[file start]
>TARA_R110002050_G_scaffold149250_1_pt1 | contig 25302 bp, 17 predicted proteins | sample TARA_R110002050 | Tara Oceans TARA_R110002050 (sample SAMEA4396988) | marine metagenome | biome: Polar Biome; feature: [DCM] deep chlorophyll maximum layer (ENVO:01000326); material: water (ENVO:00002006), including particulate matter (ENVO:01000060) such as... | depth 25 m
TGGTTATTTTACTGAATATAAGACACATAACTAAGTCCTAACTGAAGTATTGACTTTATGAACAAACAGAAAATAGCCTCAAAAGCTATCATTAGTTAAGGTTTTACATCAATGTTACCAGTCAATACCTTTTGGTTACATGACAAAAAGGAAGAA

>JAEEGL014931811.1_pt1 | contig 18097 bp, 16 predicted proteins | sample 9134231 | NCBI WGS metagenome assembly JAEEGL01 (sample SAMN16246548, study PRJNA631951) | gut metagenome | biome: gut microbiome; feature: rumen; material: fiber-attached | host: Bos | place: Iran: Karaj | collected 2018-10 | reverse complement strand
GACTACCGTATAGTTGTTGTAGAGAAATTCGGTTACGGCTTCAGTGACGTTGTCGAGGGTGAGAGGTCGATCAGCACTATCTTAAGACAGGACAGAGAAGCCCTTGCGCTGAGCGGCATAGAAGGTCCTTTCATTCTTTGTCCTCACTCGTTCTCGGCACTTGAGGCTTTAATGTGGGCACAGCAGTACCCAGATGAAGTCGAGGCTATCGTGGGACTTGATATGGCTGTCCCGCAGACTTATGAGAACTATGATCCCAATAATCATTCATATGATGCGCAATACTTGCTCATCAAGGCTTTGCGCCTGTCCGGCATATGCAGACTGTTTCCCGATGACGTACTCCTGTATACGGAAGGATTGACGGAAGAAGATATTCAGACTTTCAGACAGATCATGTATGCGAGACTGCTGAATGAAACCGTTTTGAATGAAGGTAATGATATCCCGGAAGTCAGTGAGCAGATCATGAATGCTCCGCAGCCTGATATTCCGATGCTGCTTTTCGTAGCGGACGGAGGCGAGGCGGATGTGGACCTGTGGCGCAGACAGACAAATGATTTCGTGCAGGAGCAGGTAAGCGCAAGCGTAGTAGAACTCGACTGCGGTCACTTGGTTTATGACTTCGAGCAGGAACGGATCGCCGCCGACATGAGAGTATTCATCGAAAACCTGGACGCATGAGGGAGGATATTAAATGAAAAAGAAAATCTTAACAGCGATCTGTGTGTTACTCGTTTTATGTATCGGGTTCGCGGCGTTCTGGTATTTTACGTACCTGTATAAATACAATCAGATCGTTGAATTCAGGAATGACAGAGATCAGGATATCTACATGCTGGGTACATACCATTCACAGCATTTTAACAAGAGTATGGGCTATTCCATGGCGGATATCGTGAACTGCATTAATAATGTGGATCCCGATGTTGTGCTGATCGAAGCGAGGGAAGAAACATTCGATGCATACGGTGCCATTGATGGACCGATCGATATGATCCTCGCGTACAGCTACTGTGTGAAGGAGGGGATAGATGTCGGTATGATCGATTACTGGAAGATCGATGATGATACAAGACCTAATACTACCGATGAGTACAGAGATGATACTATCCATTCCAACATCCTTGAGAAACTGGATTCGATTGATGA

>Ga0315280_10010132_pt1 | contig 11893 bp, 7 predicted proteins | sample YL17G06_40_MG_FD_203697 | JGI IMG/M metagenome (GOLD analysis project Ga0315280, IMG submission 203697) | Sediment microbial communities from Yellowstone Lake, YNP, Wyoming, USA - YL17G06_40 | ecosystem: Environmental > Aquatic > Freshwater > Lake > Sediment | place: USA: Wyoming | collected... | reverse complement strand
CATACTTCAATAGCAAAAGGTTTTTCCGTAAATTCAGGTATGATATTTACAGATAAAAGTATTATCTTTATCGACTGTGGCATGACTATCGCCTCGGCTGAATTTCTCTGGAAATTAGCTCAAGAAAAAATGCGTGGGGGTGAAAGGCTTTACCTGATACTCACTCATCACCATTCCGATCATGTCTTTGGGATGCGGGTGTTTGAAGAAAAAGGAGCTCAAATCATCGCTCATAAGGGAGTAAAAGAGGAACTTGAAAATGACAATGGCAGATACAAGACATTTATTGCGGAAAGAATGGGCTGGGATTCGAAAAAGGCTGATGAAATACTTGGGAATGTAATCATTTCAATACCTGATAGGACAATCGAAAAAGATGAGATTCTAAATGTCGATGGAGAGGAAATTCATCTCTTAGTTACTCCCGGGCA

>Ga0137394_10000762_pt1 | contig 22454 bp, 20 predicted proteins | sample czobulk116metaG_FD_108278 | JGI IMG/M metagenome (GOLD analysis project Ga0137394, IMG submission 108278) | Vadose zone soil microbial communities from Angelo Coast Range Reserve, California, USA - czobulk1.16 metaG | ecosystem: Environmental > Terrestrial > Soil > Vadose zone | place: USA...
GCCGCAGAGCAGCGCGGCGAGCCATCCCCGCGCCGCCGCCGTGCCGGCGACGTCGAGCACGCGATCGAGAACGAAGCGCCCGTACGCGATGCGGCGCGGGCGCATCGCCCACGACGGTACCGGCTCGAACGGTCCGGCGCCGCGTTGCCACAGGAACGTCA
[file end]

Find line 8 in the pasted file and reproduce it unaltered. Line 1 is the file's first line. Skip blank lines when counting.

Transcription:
GCCGCAGAGCAGCGCGGCGAGCCATCCCCGCGCCGCCGCCGTGCCGGCGACGTCGAGCACGCGATCGAGAACGAAGCGCCCGTACGCGATGCGGCGCGGGCGCATCGCCCACGACGGTACCGGCTCGAACGGTCCGGCGCCGCGTTGCCACAGGAACGTCA